Coproduction from theory to practice: Wandsworth Community Empowerment Network: an evaluation report

Burgess, Rochelle Ann and Choudary, Natasha (2017) Coproduction from theory to practice: Wandsworth Community Empowerment Network: an evaluation report. Project Report. Wandsworth Community Empowerment Network (WCEN), London.

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Abstract / Description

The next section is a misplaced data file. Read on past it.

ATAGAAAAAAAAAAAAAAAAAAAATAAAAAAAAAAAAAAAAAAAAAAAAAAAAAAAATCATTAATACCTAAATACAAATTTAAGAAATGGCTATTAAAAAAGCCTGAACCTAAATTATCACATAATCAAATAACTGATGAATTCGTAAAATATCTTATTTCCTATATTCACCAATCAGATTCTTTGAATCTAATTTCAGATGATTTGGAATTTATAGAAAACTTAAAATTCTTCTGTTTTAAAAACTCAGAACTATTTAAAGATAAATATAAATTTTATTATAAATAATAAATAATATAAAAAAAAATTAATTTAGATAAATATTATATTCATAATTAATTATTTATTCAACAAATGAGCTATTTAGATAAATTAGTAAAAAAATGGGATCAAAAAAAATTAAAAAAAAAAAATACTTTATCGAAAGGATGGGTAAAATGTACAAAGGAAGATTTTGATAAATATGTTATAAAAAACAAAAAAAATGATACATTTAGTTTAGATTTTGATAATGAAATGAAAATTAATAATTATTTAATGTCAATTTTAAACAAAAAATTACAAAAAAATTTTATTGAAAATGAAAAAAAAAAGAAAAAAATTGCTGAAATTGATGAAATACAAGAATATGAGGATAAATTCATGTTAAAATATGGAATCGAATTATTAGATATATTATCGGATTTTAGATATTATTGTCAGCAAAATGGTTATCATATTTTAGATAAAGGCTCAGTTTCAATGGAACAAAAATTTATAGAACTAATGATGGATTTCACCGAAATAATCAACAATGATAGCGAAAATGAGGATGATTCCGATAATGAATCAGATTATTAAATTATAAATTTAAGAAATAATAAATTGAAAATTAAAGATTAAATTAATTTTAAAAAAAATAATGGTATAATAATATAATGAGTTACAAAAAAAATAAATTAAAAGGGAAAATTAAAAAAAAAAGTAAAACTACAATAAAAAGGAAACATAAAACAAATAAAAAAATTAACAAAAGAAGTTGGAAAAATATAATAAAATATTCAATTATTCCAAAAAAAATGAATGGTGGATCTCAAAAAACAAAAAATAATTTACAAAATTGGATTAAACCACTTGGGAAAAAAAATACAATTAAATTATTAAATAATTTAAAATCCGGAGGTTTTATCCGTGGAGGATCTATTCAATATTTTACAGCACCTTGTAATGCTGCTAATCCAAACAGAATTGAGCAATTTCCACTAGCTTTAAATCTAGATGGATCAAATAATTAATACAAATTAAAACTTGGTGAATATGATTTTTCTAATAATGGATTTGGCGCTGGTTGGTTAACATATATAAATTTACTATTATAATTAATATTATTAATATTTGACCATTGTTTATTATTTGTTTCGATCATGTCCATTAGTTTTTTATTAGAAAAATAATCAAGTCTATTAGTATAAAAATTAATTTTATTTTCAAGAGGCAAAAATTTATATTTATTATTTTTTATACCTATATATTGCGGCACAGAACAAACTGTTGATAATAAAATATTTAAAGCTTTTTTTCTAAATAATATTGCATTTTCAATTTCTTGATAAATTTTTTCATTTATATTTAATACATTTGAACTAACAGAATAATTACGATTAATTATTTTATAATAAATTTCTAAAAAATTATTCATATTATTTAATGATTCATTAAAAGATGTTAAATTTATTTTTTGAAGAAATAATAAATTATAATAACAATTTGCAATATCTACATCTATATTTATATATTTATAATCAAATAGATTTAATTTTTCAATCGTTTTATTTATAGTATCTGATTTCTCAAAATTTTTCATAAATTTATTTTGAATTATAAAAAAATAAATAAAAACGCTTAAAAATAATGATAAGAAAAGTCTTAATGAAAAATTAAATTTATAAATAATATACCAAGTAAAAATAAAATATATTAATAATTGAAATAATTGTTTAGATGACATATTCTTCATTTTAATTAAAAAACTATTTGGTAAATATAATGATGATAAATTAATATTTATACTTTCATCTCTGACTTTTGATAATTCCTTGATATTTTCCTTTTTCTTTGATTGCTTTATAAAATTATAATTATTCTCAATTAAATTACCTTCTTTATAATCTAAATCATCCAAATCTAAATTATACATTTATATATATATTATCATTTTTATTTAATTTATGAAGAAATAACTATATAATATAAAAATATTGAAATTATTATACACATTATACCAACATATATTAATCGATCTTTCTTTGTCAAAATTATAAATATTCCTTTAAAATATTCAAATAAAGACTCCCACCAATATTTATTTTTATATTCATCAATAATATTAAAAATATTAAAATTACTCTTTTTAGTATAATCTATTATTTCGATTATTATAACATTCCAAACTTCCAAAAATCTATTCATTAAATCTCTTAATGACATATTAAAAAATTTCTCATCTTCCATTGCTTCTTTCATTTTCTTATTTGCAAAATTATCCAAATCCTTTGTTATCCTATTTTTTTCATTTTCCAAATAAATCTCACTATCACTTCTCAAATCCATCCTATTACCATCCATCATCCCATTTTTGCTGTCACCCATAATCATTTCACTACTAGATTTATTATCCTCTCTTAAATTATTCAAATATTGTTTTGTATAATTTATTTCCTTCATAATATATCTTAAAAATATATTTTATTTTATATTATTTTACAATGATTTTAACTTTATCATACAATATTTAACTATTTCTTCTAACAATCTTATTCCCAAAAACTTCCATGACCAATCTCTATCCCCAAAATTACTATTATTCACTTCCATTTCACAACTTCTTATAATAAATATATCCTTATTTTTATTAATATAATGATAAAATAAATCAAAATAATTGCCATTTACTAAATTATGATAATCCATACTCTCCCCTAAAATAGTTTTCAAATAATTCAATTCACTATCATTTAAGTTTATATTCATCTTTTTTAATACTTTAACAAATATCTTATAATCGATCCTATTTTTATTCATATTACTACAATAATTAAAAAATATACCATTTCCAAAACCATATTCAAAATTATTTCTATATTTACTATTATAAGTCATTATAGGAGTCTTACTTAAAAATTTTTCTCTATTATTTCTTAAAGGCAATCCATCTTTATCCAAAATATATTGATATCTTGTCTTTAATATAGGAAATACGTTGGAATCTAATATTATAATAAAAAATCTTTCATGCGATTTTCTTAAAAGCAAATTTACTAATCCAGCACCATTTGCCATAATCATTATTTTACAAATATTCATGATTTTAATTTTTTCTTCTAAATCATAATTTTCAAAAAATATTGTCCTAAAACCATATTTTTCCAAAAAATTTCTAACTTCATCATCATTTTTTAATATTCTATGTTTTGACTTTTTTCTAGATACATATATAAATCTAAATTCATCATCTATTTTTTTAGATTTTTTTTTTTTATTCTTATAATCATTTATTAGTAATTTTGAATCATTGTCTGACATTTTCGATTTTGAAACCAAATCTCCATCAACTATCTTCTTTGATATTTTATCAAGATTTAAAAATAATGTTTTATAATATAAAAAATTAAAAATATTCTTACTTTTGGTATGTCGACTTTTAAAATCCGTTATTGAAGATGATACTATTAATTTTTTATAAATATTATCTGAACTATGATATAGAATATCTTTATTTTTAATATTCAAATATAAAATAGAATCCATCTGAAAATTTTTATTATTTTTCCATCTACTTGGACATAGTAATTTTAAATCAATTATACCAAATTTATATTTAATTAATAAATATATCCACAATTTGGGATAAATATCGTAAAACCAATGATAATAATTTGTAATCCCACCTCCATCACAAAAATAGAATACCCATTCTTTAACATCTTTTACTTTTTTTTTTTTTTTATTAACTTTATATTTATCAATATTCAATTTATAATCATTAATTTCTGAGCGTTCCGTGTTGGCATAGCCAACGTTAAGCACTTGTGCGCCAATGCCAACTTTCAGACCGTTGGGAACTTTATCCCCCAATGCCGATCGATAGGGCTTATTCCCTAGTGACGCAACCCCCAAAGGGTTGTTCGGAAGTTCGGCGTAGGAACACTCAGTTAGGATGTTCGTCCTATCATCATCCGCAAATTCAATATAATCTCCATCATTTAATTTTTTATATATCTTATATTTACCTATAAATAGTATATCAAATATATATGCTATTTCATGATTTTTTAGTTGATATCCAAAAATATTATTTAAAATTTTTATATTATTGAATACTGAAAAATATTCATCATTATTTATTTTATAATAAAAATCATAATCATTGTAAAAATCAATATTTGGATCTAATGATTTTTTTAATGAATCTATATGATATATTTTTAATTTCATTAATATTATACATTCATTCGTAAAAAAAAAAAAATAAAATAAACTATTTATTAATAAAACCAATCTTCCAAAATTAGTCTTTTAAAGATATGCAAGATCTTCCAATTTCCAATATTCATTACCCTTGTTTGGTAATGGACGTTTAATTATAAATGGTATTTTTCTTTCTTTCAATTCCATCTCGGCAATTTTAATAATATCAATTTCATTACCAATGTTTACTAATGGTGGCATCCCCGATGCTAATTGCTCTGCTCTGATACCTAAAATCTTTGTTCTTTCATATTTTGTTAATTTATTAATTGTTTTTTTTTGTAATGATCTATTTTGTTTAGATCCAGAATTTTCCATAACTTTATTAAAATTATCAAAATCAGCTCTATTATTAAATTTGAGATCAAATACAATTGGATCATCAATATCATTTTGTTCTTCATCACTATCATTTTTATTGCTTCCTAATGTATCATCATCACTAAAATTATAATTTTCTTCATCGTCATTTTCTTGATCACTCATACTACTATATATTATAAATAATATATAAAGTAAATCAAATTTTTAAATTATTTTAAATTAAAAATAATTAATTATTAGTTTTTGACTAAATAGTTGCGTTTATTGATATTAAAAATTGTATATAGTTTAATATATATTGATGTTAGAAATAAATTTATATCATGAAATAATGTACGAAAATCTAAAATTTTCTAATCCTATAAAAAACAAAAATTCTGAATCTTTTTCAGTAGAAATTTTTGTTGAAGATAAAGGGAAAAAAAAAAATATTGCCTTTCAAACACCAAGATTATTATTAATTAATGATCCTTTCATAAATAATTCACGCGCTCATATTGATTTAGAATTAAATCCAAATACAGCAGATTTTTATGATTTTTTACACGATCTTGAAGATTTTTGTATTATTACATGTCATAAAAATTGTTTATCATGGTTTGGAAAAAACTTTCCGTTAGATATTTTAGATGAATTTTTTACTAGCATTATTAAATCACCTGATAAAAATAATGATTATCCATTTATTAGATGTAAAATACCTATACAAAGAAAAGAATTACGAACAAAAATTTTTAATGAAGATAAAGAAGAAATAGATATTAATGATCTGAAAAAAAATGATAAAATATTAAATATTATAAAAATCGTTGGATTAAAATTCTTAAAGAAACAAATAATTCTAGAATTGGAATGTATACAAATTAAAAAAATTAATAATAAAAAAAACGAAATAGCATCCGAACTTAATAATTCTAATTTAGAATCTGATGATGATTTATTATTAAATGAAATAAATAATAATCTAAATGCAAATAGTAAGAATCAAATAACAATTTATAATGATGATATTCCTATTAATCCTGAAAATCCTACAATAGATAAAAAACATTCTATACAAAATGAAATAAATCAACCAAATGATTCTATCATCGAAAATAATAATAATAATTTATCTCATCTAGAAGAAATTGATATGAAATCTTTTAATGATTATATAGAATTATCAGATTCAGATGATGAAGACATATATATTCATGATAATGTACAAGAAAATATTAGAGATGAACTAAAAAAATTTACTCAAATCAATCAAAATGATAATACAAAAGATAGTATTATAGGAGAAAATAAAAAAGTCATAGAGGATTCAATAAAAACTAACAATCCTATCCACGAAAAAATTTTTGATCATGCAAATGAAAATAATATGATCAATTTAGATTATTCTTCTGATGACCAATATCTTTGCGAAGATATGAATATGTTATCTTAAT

The following evaluation report presents findings from a multi-site ethnography of the Wandsworth Community Empowerment Network (WCEN). Development of a theoretical model highlighted that the WCEN approach was theoretically innovative through its development of a preparatory stage prior to coproduction activities. This initial phase is cognisant of the importance of shifting power relationships, developing trust within and across groups in the network, and committing to engaging in these supportive processes over time. This key phase led to a series of specific outcomes for both communities and statutory partners, who worked collectively to coproduce health services in Wandsworth. Findings highlighted that the WCEN model resulted in significant shifts at four key levels: identities, ideas, practices and individuals. Evidence demonstrated that identities of communities have shifted, because of a process of empowerment, which shaped the way communities participated in ventures with one another and with statutory agencies. Statutory agencies views of communities shifted, viewing them as meaningful partners, autonomous actors, with important assets to contribute to mutual engagements. This fed into shifts in the conceptualisation of coproduction. The nature of practices of engagements between statutory and community groups shifted. These changes included the development of safe-spaces, which shifted engagement between statutory agencies and communities within environments for mutual learning and a tangible space to redress imbalances of power.